"The majority of bone research is carried out on laboratory animals, but at the Department of Forensic Medicine we can examine human bones. Ultimately, a lot of the research deals with strength and how the bone is structured and how the bone tissue grows and degenerates with age."
Bones, both living and dead, conceal a wealth of information. And State-appointed Forensic Pathologist and Professor Lene Warner Thorup Boel, born in 1966, knows this better than most.
Ever since writing her PhD dissertation on forensic anthropology in 2001, she has spent a large part of her professional life working on forensic imaging and analyses of bone tissue.
She is a state-appointed forensic pathologist at the Department of Forensic Medicine, where she is head of the Section for Forensic Imaging and Osteology.
The department's primary task is assisting public sector agencies in the field of forensic pathology with autopsies and person examinations. But research is also a focal point. With a CT scanner and coming access to an MRI scanner, there are good opportunities to conduct cutting-edge research in forensic imaging – an area that is becoming increasingly widespread. One area the researchers will be researching are rib fractures after resuscitation and traffic accidents – how much force is required before the rib breaks, and how can this be avoided?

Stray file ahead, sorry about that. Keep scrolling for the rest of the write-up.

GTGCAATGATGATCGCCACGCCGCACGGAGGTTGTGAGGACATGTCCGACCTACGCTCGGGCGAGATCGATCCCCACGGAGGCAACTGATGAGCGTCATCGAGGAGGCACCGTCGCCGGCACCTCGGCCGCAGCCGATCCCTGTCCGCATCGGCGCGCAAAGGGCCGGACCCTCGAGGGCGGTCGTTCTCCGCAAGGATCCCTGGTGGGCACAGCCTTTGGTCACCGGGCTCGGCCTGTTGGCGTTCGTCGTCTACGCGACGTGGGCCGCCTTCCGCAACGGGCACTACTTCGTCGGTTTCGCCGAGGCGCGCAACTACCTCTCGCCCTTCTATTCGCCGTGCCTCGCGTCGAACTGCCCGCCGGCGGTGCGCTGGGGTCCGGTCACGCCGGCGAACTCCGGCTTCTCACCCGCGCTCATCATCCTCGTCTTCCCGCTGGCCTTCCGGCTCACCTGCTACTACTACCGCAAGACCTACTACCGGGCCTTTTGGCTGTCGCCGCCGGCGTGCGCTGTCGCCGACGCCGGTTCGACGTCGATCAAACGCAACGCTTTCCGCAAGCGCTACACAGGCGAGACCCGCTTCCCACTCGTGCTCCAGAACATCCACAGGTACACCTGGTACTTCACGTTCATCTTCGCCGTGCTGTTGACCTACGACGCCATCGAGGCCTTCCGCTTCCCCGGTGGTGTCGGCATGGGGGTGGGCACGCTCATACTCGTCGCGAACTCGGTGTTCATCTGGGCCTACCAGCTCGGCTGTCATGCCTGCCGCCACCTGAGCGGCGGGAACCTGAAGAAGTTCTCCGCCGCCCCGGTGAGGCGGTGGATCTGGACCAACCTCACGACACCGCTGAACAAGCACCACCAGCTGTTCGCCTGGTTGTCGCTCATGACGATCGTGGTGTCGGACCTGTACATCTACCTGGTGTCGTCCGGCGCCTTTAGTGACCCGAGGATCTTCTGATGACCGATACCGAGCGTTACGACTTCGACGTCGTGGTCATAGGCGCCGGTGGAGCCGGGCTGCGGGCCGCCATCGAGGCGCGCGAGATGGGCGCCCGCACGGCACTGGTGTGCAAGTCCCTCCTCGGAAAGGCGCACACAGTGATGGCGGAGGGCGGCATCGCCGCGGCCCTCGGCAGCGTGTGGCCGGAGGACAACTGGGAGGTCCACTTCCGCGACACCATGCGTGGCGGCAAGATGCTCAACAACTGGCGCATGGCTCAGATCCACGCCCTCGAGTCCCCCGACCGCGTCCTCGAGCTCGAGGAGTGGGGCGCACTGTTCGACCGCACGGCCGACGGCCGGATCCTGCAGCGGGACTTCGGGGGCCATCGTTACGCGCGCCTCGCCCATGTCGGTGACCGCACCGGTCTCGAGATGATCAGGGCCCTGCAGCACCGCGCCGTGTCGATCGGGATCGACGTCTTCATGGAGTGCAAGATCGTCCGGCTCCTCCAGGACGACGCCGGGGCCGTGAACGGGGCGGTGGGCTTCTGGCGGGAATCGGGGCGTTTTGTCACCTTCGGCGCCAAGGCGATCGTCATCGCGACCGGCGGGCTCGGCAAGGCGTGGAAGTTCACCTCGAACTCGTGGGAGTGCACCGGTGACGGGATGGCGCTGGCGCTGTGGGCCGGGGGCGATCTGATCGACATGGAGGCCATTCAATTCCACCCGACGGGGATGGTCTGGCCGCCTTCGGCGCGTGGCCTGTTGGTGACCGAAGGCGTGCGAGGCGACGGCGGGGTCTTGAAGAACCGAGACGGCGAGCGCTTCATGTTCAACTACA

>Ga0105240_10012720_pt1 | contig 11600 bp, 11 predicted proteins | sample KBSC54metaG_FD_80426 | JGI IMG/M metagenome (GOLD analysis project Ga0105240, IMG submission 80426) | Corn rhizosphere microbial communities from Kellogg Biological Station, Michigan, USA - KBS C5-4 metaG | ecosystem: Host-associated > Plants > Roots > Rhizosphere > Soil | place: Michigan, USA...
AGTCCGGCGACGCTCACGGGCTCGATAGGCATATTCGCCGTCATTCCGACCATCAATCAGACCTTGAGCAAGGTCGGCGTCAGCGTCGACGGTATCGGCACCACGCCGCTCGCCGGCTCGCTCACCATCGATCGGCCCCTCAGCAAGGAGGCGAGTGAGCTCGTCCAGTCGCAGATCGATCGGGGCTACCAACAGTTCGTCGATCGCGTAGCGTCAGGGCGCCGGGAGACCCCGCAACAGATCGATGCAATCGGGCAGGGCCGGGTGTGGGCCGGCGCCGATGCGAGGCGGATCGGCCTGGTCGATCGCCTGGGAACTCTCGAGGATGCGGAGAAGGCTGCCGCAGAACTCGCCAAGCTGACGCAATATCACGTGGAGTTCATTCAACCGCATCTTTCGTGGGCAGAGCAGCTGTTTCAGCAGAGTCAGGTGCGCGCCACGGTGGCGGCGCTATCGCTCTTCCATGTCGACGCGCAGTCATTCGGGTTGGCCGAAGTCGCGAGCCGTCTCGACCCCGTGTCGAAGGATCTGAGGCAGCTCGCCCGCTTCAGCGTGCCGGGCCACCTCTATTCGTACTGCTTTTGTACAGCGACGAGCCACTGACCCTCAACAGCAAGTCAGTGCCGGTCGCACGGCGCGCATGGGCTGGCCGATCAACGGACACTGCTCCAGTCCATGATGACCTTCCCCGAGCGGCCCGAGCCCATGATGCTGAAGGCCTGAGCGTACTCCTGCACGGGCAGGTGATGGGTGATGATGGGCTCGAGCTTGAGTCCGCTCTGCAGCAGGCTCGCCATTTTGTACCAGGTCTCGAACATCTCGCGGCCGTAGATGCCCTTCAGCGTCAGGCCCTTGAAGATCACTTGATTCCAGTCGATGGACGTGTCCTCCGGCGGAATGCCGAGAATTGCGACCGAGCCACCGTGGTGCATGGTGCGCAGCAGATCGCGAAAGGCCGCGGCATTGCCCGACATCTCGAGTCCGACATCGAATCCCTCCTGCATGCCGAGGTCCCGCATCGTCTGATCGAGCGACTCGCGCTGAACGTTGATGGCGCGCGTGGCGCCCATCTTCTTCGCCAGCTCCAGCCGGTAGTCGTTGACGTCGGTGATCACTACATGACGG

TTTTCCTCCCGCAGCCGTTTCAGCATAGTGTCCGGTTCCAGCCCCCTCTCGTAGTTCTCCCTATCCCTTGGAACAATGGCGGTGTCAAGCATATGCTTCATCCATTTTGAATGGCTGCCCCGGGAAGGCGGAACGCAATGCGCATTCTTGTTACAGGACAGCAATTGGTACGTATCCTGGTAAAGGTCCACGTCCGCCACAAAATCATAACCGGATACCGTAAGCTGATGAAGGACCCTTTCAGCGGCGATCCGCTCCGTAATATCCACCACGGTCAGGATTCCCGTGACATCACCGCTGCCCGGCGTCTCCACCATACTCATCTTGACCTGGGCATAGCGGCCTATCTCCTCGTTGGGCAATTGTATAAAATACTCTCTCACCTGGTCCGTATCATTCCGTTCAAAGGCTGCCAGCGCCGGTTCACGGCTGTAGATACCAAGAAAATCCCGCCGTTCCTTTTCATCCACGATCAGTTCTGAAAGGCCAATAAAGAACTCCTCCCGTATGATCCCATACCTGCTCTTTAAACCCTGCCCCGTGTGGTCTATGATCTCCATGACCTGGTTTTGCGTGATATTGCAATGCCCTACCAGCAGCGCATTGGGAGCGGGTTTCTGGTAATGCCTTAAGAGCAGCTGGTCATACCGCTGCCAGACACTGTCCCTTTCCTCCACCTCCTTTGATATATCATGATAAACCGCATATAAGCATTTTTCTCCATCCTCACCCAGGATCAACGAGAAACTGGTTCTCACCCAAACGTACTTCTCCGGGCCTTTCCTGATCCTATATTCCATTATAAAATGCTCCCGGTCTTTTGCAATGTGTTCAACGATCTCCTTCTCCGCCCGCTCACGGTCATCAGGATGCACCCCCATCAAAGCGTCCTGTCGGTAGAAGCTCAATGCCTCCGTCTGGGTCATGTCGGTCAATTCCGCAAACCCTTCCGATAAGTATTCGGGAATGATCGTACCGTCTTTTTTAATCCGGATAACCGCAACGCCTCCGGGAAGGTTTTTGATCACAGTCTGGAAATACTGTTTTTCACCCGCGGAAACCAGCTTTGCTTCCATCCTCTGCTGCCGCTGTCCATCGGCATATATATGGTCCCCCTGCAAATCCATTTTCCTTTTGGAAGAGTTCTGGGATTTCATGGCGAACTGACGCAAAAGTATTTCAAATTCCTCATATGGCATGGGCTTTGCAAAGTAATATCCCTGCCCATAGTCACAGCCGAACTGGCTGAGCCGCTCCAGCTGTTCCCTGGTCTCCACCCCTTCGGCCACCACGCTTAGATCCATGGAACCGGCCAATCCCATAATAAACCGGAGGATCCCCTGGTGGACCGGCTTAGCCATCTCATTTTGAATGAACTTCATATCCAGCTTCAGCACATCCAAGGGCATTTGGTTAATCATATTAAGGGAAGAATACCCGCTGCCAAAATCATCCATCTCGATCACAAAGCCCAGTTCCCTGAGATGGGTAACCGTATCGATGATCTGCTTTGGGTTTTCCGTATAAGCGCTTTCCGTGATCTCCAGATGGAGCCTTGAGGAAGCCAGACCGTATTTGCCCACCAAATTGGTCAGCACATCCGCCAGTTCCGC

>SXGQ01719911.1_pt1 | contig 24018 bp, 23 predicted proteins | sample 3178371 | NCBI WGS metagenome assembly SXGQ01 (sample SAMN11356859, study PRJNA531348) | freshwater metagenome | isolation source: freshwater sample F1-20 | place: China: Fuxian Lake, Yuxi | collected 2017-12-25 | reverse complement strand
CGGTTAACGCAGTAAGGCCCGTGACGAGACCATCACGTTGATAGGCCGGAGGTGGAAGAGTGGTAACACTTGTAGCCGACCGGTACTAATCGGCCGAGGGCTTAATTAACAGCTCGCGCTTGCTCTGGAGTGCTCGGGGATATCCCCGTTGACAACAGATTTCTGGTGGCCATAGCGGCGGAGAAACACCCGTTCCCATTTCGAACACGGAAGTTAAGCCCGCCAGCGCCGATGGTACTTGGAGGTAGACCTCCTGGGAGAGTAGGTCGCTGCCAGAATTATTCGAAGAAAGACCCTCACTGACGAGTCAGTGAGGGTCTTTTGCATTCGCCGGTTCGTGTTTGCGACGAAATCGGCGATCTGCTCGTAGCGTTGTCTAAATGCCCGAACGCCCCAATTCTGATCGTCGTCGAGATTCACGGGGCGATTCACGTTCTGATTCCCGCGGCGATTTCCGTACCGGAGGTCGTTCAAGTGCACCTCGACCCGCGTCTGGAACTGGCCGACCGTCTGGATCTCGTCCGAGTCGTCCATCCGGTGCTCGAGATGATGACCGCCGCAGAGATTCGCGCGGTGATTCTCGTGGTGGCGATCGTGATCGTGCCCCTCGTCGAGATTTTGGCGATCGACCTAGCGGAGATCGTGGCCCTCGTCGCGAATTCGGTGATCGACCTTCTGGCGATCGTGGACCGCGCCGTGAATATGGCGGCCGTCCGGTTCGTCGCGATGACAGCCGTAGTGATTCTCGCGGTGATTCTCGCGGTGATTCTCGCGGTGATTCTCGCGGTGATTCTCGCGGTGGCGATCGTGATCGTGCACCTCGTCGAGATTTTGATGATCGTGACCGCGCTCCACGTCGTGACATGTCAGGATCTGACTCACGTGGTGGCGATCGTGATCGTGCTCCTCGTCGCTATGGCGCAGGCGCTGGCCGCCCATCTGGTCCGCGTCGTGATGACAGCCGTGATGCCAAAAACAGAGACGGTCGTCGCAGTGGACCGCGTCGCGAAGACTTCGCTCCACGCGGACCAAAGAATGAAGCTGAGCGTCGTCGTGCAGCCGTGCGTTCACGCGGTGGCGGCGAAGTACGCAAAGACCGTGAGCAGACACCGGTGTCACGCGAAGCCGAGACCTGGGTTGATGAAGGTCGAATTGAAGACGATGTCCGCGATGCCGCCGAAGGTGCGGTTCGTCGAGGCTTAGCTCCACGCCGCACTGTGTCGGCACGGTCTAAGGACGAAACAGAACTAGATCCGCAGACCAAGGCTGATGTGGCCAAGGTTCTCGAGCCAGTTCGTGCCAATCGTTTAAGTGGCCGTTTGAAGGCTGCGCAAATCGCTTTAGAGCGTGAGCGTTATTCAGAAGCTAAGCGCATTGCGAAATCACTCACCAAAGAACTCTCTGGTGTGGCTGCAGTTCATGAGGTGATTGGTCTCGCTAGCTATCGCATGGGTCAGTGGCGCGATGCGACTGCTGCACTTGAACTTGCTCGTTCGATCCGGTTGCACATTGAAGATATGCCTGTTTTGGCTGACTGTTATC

"When I began in the field, I was fascinated by forensic anthropology. A frequent forensic issue, for example, is how to determine how old a person was when he or she died, which is difficult to do. This is an area where I dream of one day being able to supplement with new methods," says Lene Boel.
Since then, she has moved on from dried-out, old skeletons to focus on fresh bones, diagnostic imaging and microscopic analyses of bone tissue.
"The majority of bone research is carried out on laboratory animals, but at the Department of Forensic Medicine we can examine human bones. Ultimately, a lot of the research deals with strength and how the bone is structured and how the bone tissue grows and degenerates with age," explains the forensic pathologist.
This experience is utilised when she acts as an expert witness in court. Here her role is to e.g. give an account of the chronology of the victim's injuries or to explain the amount of force required before a bone fractures. Among other things, this may be necessary in cases of child abuse.
"If it’s suspected that children have been subjected to violence, you would typically want an age assessment of the fractures. My job is to assess when the injury occurred, and whether they happened at the same time or are due to multiple incidents," she says.
"There is a great need for more knowledge in this area, and I also plan to contribute here with my research."
Lene Warner Thorup Boel has worked at the Department of Forensic Medicine since 2007. There is one particular procedure she dreams of modernising.
"Before we receive someone for an autopsy, they must first undergo a forensic post-mortem. This takes place in almost the same way as it did a century ago – they don’t do much more than look at the skin and in the eyes and mouth. I work to ensure that the forensic post-mortem is combined with a scan and a blood sample before a decision is made on an autopsy," says the professor, who is also chair of the Danish Society for Forensic Medicine.